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if a song could be freedom 014 – A Brave New World by Jamie Chaoten

MixTape014

if a song could be freedom mixtape 013 A Brave New World is a Post Punk, Industrial music, and youth movements in Europe, East and West, during the late 1970s and early 80s, curated by Jamie Chaoten. Jamie has been a supporter of Interference Archive since the beginning, and was born and raised in Brooklyn, NY. He is an experimental filmmaker, teacher, and musician. Playing in the anarchist dark wave band Rosa Apátrida, he currently lives in Europe.

Brave New World-The Cultural Decay
Die Matrosen-Liliput
Warten-Exkurs
Computerstaat-Abwärts
Ein Jahr (Es Geht Voran)-Fehlfarben
Geld (Money)-Malaria
Tanz Debil-Einstürzende Neubauten
Alle Gegen Alle-DAF
Nowa Aleksandria-Siekiera
Jaz–Borghesia
Riot Squad-Vice Versa
Desire-Crass
Diving-Portion Control
Give Up-The Wake
Shack Up-A Certain Ratio
To Hell With Poverty-Gang of Four

A Brave New World
Post Punk, Industrial music, and youth movements in Europe, East and West, during the late 1970s and early 80s.

The late 1970’s and early 80’s in Europe were a time of movement and conflict, change and regression, a twilight period between the euphoria and strife of the late 1960s and the reaction and neoliberalism of the late 1980s and 1990s. In Switzerland, West Germany and the Netherlands a youth counterculture which had been sprouting for years blossomed into an array of movements focused around struggles against nuclear power, a resurgent fascism, and capitalism, while fighting for social centers, squats and other autonomous forms of existence. Embodied by punks, squatters, krakers (Holland), and autonomen (Switzerland and West Germany) these movements waxed and waned throughout the decade.

Moving Onward…
In West Germany a militant counterculture, coming of age during the German Autumn of 1977, took over abandoned buildings throughout major West German cities, especially in Berlin’s Kreuzberg district and Hamburg’s St. Pauli district around the Hafenstraße.

Punk, and especially its more ‘new wave’ forms, became known as NDW or the German New Wave (Neue Deutsche Welle). Many of its earliest proponents had connections to (and in the case of Abwärts, were part of) the squatters scenes in Hamburg and Berlin. Fehlfarben’s song Ein Jahr (Es Geht Voran) [One Year (It’s moving onward)] became an anthem for the squatters at the height of their movement, while Abwärts members split up to participate in other projects including the anarchic industrial/noise band Einstürzende Neubauten.

Towards the mid to late 1980s, the celebratory optimism of these youth movements and even of the NDW bands, turned towards cynicism. With the eviction of squats and the nightmare of a resurgent German fascism (complete with street battles between left-wing and fascist youth), as well as the ‘selling out’ of many NDW groups, bands with a more aggressive, industrial sound, such as D.A.F.’s with their classic Alle Gegen Alle, had a deeper, darker resonance:

“Everybody Fights Everybody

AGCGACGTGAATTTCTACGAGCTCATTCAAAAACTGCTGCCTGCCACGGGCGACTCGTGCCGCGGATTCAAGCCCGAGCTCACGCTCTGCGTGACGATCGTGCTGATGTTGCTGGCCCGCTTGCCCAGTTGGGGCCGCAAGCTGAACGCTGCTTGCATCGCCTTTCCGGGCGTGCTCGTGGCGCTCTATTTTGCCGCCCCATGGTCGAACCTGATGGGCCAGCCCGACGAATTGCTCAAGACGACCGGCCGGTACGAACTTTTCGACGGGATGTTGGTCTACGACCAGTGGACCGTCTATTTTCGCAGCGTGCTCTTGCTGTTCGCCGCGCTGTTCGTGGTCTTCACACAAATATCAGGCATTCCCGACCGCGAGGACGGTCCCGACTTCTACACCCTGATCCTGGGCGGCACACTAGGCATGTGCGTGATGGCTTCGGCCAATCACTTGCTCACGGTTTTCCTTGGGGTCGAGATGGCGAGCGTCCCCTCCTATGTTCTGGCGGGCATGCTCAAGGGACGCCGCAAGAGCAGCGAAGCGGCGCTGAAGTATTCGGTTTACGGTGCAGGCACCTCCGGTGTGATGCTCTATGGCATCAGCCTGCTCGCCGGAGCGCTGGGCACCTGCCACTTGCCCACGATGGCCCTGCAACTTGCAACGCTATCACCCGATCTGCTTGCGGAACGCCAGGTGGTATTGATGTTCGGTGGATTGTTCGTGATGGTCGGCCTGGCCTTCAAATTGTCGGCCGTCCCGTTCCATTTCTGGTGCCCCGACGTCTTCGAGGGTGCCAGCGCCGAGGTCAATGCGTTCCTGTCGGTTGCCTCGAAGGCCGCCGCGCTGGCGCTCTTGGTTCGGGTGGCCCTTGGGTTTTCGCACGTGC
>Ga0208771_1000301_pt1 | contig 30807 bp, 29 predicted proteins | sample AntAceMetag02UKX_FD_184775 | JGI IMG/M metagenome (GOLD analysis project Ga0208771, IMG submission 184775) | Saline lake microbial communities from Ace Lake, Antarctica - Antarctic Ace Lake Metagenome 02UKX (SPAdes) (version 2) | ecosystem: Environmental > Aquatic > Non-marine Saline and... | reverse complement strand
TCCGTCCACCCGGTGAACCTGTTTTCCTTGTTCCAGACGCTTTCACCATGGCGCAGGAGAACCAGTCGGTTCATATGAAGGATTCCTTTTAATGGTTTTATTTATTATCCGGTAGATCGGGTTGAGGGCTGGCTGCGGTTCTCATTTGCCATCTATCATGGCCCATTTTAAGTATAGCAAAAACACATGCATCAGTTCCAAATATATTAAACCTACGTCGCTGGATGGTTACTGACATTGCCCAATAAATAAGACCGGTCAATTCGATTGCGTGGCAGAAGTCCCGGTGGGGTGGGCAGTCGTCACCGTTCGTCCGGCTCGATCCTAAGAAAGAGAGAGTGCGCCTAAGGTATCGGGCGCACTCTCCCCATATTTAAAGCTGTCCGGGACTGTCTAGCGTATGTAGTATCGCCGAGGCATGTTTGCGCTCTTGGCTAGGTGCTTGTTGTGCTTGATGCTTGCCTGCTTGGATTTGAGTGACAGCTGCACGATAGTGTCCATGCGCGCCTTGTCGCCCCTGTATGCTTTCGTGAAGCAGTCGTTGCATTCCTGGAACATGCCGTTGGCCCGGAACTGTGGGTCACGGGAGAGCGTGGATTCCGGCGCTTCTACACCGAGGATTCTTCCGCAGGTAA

Our gear is so black. Our boots so beautiful.
The red blitz on the left. The black star on the
right. We shout so loud. We dance so wild
The new evil dance. Everybody fights everybody.”

Our homes, next to factories…
The Eastern Bloc was not immune to youth subcultures either. In Poland and Yugoslavia punks appeared on the scene in the late 1970s and early 1980s. Polish bands like Brygada Kryzys and Siekiera played a dark, electronic, punk sound, echoing the decadence and decay surrounding them during the final years of the communist regime. Siekiera’s Nowa Aleksandria is a personal reflection on the industrial malaise of late communist Poland:

“I stand, and look out the window, for a brief moment
People go through the gate, still sleepy
On the street a small fire sits abandoned
Our homes at night
Our homes, next to factories”

Yugoslavia was home to Borghesia, a provocative post-punk and, later, industrial band who flaunted many of the taboos, moral and otherwise, of their restrictive society. Fellow Slovenians Laibach, as well as many early European industrial acts, owe much to Borghesia’s music and aesthetics.

To Hell with Poverty…
Crossing back west, we end up in England where the 1980’s kicked off in a storm of strikes, punk rock, mass unemployment, racist political movements, and urban disorder. Mainstream punk, already listless by the early 1980s, nevertheless created a huge opening for the multitude of countercultures and political movements of the time. Bands like the anarcho-punk Crass, and the “Neo-Marxist funk” band Gang of Four are examples of bands that continued on, moving off of the beaten path of ’77 punk.

Vice Versa (Sheffield), The Wake (Glasgow, Scotland), A Certain Ratio (Manchester) and Gang of Four (Leeds) all hailed from northern industrial cities in various states of decay and de-industrialization. Their songs, as well as the dark sounds of much of the early, Manchester based, Factory Records bands, reflect the despair and frustration felt by working class youth in the council estate, Thatcherite, era.

The lyrics to Vice Versa’s Riot Squad sardonically fetishize media images of an increasingly militarized riot police, being deployed across Britain with an alarming frequency to quell urban unrest and smash workers struggles:

“Freeze frame/ Riot Squad/ Bulletproof/ Metal Clad …”

A Certain Ratio’s Shack Up focuses on working youth’s frustration with conservative social mores:

“ We can love together, work together, sleep together
so why can’t we live together?
…Marriage is a big commitment, yeah, shack up, shack up “

…while Gang of Four’s defiant classic, To Hell with Poverty, smugly sums up the anger, attitude, and escapism of the time:

“To hell with poverty/ We’ll get drunk on cheap wine..”

-Jamie Chaoten